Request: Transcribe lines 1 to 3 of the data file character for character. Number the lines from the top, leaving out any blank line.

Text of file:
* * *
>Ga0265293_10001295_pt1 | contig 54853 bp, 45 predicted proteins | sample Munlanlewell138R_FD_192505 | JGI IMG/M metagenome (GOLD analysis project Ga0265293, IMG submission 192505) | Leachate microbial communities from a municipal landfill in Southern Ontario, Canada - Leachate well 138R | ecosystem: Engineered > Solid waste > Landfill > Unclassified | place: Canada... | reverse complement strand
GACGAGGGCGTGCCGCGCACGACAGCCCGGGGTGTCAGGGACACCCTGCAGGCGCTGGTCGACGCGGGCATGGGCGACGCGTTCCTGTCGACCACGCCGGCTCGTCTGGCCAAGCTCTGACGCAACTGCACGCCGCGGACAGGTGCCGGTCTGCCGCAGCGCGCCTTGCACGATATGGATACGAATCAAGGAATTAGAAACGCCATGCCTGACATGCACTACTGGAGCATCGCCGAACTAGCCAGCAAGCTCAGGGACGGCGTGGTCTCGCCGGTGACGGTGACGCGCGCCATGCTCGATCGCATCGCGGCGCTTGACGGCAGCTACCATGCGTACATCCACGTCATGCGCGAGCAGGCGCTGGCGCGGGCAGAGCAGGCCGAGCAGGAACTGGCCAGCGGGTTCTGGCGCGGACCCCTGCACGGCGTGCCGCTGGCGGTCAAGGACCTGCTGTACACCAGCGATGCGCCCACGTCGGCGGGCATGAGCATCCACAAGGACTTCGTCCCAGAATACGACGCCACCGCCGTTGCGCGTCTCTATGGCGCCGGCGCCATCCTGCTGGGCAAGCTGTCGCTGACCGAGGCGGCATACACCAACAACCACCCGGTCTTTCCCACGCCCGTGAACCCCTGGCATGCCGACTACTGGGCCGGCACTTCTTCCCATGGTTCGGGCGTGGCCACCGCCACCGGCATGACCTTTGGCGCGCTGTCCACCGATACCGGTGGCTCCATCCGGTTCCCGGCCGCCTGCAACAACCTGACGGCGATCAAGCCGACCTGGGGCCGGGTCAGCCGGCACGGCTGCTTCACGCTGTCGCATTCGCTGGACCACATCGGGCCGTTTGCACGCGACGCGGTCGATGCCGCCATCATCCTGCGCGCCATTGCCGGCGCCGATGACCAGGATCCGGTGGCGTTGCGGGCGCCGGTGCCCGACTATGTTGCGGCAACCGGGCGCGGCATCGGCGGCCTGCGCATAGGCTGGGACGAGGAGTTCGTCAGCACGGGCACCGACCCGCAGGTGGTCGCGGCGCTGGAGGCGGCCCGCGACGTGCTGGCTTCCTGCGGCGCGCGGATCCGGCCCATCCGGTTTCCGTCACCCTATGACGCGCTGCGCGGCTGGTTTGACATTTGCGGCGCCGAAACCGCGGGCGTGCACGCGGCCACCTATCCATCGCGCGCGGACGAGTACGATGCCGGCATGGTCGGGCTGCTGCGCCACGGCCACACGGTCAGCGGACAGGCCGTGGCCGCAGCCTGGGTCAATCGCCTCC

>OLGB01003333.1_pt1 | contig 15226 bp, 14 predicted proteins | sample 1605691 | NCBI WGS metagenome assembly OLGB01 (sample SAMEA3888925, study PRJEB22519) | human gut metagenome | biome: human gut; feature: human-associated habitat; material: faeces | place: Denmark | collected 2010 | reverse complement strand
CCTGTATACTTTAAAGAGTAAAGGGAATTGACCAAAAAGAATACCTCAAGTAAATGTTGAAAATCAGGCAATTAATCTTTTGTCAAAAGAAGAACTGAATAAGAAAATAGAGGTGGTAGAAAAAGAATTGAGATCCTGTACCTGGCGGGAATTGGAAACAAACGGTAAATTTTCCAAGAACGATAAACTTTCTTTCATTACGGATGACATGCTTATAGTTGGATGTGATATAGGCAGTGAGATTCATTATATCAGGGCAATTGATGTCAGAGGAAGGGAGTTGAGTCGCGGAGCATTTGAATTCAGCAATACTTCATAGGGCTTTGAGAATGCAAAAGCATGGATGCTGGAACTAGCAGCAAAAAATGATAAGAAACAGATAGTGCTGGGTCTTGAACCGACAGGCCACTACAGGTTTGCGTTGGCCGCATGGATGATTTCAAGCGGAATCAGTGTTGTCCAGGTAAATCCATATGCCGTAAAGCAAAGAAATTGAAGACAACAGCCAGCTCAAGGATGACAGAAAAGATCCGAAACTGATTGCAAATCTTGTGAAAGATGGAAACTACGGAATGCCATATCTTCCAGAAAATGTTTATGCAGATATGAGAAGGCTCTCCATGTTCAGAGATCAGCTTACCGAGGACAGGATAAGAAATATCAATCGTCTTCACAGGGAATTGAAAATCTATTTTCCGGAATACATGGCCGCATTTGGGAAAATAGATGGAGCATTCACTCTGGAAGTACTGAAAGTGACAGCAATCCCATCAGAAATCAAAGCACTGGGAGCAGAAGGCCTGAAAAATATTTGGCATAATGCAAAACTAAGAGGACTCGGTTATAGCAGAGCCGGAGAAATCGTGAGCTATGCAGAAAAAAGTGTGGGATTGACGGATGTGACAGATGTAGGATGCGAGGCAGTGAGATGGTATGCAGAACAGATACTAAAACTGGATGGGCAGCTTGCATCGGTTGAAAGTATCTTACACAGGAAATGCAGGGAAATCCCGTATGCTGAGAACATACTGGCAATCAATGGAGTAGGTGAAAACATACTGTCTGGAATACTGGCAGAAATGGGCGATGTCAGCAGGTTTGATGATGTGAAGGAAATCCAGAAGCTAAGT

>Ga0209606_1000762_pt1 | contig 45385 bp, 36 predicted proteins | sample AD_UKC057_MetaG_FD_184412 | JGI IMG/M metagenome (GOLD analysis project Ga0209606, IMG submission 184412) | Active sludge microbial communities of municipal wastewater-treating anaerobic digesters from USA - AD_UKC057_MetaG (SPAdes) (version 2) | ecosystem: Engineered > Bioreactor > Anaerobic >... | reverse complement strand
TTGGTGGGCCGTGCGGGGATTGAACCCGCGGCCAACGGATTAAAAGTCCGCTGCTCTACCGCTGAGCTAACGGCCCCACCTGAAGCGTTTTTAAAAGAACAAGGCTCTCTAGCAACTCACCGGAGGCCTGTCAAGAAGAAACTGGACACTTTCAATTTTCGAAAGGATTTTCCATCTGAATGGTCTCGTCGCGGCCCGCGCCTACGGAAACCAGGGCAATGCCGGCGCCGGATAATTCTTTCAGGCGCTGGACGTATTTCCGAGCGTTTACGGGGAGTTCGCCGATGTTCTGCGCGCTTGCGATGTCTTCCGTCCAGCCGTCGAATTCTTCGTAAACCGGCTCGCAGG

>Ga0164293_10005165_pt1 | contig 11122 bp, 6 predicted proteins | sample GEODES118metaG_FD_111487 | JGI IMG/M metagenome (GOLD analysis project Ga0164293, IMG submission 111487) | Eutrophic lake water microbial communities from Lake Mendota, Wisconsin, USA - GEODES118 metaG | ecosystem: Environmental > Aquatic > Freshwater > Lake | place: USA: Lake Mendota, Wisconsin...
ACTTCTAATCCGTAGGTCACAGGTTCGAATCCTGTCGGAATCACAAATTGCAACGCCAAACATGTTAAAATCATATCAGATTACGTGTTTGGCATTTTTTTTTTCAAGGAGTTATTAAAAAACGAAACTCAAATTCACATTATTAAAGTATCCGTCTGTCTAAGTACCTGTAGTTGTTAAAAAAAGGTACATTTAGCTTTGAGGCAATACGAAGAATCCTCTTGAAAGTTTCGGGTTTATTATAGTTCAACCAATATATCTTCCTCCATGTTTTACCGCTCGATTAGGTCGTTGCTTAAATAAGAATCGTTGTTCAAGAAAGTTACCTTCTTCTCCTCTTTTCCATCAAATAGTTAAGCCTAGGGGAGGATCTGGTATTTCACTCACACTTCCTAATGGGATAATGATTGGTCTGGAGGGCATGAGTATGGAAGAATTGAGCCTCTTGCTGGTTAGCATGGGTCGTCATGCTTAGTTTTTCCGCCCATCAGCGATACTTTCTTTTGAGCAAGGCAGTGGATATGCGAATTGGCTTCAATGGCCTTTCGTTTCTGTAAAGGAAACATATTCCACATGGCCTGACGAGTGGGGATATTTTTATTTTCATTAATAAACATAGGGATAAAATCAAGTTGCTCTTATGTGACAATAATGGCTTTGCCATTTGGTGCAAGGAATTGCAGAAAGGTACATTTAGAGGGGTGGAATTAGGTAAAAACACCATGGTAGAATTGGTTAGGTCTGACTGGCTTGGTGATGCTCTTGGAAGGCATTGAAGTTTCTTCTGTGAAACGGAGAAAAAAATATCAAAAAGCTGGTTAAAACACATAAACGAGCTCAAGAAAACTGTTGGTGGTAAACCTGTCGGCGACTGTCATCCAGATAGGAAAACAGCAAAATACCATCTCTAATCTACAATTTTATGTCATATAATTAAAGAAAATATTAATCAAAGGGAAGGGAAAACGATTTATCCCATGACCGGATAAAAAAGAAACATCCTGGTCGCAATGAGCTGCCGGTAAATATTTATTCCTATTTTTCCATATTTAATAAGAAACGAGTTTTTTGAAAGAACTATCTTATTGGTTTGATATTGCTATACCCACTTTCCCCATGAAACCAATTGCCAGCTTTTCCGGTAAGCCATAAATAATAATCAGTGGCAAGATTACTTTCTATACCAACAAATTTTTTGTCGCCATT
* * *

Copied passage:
>Ga0265293_10001295_pt1 | contig 54853 bp, 45 predicted proteins | sample Munlanlewell138R_FD_192505 | JGI IMG/M metagenome (GOLD analysis project Ga0265293, IMG submission 192505) | Leachate microbial communities from a municipal landfill in Southern Ontario, Canada - Leachate well 138R | ecosystem: Engineered > Solid waste > Landfill > Unclassified | place: Canada... | reverse complement strand
GACGAGGGCGTGCCGCGCACGACAGCCCGGGGTGTCAGGGACACCCTGCAGGCGCTGGTCGACGCGGGCATGGGCGACGCGTTCCTGTCGACCACGCCGGCTCGTCTGGCCAAGCTCTGACGCAACTGCACGCCGCGGACAGGTGCCGGTCTGCCGCAGCGCGCCTTGCACGATATGGATACGAATCAAGGAATTAGAAACGCCATGCCTGACATGCACTACTGGAGCATCGCCGAACTAGCCAGCAAGCTCAGGGACGGCGTGGTCTCGCCGGTGACGGTGACGCGCGCCATGCTCGATCGCATCGCGGCGCTTGACGGCAGCTACCATGCGTACATCCACGTCATGCGCGAGCAGGCGCTGGCGCGGGCAGAGCAGGCCGAGCAGGAACTGGCCAGCGGGTTCTGGCGCGGACCCCTGCACGGCGTGCCGCTGGCGGTCAAGGACCTGCTGTACACCAGCGATGCGCCCACGTCGGCGGGCATGAGCATCCACAAGGACTTCGTCCCAGAATACGACGCCACCGCCGTTGCGCGTCTCTATGGCGCCGGCGCCATCCTGCTGGGCAAGCTGTCGCTGACCGAGGCGGCATACACCAACAACCACCCGGTCTTTCCCACGCCCGTGAACCCCTGGCATGCCGACTACTGGGCCGGCACTTCTTCCCATGGTTCGGGCGTGGCCACCGCCACCGGCATGACCTTTGGCGCGCTGTCCACCGATACCGGTGGCTCCATCCGGTTCCCGGCCGCCTGCAACAACCTGACGGCGATCAAGCCGACCTGGGGCCGGGTCAGCCGGCACGGCTGCTTCACGCTGTCGCATTCGCTGGACCACATCGGGCCGTTTGCACGCGACGCGGTCGATGCCGCCATCATCCTGCGCGCCATTGCCGGCGCCGATGACCAGGATCCGGTGGCGTTGCGGGCGCCGGTGCCCGACTATGTTGCGGCAACCGGGCGCGGCATCGGCGGCCTGCGCATAGGCTGGGACGAGGAGTTCGTCAGCACGGGCACCGACCCGCAGGTGGTCGCGGCGCTGGAGGCGGCCCGCGACGTGCTGGCTTCCTGCGGCGCGCGGATCCGGCCCATCCGGTTTCCGTCACCCTATGACGCGCTGCGCGGCTGGTTTGACATTTGCGGCGCCGAAACCGCGGGCGTGCACGCGGCCACCTATCCATCGCGCGCGGACGAGTACGATGCCGGCATGGTCGGGCTGCTGCGCCACGGCCACACGGTCAGCGGACAGGCCGTGGCCGCAGCCTGGGTCAATCGCCTCC

>OLGB01003333.1_pt1 | contig 15226 bp, 14 predicted proteins | sample 1605691 | NCBI WGS metagenome assembly OLGB01 (sample SAMEA3888925, study PRJEB22519) | human gut metagenome | biome: human gut; feature: human-associated habitat; material: faeces | place: Denmark | collected 2010 | reverse complement strand